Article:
Under Allende, Lagos was a United Nations (UN) delegate and government manager of the nationalized Banco Edwards. In 1973, Lagos became head of FLACSO, the Latin American regional social science graduate school in Santiago sponsored by the UN, a position he held when the violent military coup of September 11, 1973, ended Allende’s via chilena and with it Chile’s “model democracy.” In the perilous aftermath of the coup, Lagos courageously tried to protect his many Latin American leftist students and faculty from the Pinochet regime’s repression. Lagos became an obstacle to the military junta’s effort to liquidate “subversive” views, and by early 1974, his own safety was in jeopardy. Lagos moved FLACSO and his family to Argentina and later accepted a visiting professorship at the University of North Carolina-Chapel Hill. There he co-directed a pivotal conference attended by moderate Christian Democrat and Popular Unity leaders on the lessons from the Chilean tragedy. That meeting began a dialogue between erstwhile enemies, leading in the 1980s to the creation of the Concertación, the alliance of Christian Democrats and ex-Popular Unity leftists that would defeat Pinochet in the 1988 plebiscite and govern Chile for two decades.

Transition to Democracy

Lagos was a leader in the inception of that dialogue and he would be a key figure in the formation of the Concertación and its governments of the 1990s. In the 1977 conference volume that he coedited, Lagos rethought the Popular Unity’s economic program, prefiguring the Concertación’s combination of market economics with targeted government social spending to help the poor and to humanize Chile’s neoliberal model.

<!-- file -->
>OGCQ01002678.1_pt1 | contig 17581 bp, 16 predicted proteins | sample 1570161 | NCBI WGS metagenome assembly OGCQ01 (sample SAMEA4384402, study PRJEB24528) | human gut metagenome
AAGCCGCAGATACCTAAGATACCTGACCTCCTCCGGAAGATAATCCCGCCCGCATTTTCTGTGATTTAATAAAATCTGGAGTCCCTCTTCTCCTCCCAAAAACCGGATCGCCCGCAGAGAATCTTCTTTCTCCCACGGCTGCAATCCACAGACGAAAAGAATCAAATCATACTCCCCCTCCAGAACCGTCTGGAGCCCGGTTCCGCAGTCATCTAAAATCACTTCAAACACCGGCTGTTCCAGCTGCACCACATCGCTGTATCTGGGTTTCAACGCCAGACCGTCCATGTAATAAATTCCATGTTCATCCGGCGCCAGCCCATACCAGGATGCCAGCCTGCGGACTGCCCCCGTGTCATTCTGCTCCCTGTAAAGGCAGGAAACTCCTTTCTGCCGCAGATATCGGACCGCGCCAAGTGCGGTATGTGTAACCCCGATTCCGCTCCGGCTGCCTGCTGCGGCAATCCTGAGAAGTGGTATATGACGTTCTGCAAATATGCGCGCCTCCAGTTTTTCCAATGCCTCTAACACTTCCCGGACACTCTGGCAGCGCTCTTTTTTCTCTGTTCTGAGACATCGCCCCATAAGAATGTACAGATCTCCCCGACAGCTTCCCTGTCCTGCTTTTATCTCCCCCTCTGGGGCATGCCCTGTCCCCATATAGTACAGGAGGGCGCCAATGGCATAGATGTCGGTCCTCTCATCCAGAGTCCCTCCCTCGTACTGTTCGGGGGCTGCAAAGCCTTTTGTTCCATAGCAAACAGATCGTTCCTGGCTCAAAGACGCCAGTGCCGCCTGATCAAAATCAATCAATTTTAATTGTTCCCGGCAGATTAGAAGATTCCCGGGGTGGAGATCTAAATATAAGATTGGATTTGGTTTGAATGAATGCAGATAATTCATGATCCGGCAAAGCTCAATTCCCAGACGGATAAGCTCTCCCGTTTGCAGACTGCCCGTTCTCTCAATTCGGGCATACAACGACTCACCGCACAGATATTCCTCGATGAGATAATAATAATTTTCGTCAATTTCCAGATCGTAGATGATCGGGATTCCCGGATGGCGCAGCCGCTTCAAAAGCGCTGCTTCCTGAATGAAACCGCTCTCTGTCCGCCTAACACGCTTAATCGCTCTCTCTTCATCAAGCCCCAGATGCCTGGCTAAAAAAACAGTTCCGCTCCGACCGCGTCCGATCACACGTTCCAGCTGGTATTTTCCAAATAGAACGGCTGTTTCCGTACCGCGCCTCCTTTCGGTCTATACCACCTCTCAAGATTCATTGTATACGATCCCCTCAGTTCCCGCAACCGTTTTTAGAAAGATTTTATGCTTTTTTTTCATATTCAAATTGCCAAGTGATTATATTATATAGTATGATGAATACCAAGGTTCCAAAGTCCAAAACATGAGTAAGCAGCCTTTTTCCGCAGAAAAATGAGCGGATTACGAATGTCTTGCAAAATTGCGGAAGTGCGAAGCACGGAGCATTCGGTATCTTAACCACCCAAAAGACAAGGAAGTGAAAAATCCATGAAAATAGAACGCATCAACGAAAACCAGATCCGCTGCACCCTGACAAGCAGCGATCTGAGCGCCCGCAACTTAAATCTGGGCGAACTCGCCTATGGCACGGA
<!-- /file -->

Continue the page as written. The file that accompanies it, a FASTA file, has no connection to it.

In 1979, Lagos returned to Chile to lead PREALC, the UN regional program on employment, and to join Vector, a Socialist think tank drawing up plans for a transition to democracy. This marked his transition from academic and international functionary to political actor and leader. Lagos joined Allende’s Socialist party then in a process of “renovation” under the influence of European exiles and its own post-coup reflections, which would transform Chile’s Socialists into social democrats similar to Felipe Gonzalez or Tony Blair. In 1983, Lagos resigned his UN position and became president of the Democratic Alliance of Christian Democrats, Radicals, and [renovated] Socialists, a Concertación predecessor.

The economic crisis of 1982-85 caused by the neoliberal policies of Pinochet’s advisers provoked widespread social protest, which raised illusory hopes that the dictator would fall. After Communist guerrillas tried to assassinate Pinochet in 1986, the dictator unleashed a new wave of repression, closing opposition media and detaining democratic opposition leaders, including Lagos, whose detention and interrogation evoked international protests.

Playing by the Rules

The failure to end the Pinochet dictatorship with bullets left only one way to oust him: playing by the rules that the dictator established that provided for a 1988 “yes/no” plebiscite on Pinochet’s continued reign. If voters approved, he would be president of Chile for another decade; if not, there would be competitive elections for president and a new congress. Many on the Left opposed participation in the plebiscite, expecting fraud, as in previous Pinochet referendums, and fearing that their participation would legitimate the dictator’s authoritarian constitution. Lagos argued there was no alternative and emerged as a leader in the 17-party coalition against Pinochet, including the Party for Democracy (PPD). As its first president, Lagos made his famous April 1988 primetime TV appearance in which he denounced Pinochet and gave others courage to oppose the dictator.